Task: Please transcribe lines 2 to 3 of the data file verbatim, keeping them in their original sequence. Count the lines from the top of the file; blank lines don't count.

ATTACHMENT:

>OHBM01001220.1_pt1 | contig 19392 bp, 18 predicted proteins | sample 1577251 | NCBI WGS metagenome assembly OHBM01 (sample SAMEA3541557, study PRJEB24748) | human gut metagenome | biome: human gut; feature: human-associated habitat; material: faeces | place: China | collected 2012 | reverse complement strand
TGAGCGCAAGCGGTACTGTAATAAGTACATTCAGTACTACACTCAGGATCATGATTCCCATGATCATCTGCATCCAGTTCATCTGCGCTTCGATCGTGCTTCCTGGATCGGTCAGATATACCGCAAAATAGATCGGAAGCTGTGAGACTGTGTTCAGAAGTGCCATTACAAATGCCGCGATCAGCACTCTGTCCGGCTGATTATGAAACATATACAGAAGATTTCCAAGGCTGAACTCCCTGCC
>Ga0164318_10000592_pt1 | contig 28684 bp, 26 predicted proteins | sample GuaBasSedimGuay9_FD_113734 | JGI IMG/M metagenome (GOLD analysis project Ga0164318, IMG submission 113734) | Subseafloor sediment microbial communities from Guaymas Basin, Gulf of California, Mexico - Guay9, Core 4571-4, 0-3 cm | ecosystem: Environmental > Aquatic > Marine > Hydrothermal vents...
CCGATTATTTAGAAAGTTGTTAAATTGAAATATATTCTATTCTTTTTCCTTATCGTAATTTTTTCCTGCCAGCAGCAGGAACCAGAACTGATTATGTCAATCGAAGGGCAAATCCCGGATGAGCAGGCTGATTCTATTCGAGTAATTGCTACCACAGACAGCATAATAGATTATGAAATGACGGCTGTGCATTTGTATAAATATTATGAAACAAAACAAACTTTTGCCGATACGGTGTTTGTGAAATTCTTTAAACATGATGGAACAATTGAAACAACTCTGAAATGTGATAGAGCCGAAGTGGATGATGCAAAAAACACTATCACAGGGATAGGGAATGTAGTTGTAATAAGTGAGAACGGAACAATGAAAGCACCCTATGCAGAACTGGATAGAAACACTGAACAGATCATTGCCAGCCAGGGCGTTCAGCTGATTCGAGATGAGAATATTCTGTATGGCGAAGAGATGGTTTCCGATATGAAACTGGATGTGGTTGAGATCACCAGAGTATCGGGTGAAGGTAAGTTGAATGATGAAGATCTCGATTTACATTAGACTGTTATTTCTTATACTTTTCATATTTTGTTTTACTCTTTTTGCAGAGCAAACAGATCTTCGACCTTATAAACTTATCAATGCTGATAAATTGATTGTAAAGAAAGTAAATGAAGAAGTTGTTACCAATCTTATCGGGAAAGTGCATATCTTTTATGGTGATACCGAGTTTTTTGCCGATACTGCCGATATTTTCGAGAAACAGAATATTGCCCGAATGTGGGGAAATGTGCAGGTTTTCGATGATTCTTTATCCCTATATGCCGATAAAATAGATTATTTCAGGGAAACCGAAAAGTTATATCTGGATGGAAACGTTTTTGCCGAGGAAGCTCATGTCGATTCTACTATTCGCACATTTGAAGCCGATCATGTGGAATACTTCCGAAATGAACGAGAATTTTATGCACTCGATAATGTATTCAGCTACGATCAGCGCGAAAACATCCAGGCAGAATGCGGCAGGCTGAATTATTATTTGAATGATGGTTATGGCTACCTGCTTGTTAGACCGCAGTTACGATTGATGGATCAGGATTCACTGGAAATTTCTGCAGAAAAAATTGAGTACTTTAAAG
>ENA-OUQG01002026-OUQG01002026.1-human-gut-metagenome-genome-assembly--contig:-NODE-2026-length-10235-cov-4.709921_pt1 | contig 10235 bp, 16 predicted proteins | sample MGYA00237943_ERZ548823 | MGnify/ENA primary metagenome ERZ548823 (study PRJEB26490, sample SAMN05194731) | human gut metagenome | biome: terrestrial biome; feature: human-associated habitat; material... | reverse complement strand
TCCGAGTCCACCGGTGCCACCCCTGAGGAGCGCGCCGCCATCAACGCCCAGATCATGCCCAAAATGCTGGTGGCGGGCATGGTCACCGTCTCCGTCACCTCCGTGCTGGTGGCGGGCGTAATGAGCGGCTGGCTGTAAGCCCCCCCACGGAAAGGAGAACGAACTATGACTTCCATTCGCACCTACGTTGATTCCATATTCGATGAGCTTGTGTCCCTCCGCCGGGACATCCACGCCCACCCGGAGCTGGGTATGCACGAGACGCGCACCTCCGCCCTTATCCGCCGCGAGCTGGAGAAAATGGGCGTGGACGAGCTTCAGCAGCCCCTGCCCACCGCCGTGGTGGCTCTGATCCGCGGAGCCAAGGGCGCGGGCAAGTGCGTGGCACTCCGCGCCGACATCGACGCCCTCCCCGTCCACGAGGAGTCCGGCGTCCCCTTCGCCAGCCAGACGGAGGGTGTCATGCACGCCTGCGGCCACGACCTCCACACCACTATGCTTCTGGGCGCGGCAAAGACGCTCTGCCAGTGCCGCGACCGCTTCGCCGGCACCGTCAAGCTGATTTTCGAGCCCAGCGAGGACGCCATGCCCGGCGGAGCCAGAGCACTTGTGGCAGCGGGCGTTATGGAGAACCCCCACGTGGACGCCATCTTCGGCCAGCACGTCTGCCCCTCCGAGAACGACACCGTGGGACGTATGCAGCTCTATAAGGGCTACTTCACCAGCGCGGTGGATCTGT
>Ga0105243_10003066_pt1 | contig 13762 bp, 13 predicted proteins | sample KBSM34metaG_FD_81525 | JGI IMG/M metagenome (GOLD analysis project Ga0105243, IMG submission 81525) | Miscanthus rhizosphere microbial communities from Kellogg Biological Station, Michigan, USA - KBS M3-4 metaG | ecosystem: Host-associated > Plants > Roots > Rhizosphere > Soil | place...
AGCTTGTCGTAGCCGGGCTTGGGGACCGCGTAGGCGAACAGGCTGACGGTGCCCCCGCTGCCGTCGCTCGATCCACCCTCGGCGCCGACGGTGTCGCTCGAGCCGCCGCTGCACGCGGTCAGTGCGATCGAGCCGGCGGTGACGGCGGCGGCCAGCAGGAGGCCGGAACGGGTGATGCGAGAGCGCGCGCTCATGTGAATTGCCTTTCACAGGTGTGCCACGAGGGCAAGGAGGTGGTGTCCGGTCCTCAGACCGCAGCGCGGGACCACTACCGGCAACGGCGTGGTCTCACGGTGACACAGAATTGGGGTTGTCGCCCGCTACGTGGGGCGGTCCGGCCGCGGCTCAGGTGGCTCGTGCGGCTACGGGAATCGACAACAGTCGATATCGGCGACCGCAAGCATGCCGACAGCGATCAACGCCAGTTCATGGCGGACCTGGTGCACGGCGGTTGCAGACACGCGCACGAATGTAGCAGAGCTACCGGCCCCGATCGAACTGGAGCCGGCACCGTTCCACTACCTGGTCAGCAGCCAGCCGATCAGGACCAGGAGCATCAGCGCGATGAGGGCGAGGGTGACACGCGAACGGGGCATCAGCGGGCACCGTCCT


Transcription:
TGAGCGCAAGCGGTACTGTAATAAGTACATTCAGTACTACACTCAGGATCATGATTCCCATGATCATCTGCATCCAGTTCATCTGCGCTTCGATCGTGCTTCCTGGATCGGTCAGATATACCGCAAAATAGATCGGAAGCTGTGAGACTGTGTTCAGAAGTGCCATTACAAATGCCGCGATCAGCACTCTGTCCGGCTGATTATGAAACATATACAGAAGATTTCCAAGGCTGAACTCCCTGCC
>Ga0164318_10000592_pt1 | contig 28684 bp, 26 predicted proteins | sample GuaBasSedimGuay9_FD_113734 | JGI IMG/M metagenome (GOLD analysis project Ga0164318, IMG submission 113734) | Subseafloor sediment microbial communities from Guaymas Basin, Gulf of California, Mexico - Guay9, Core 4571-4, 0-3 cm | ecosystem: Environmental > Aquatic > Marine > Hydrothermal vents...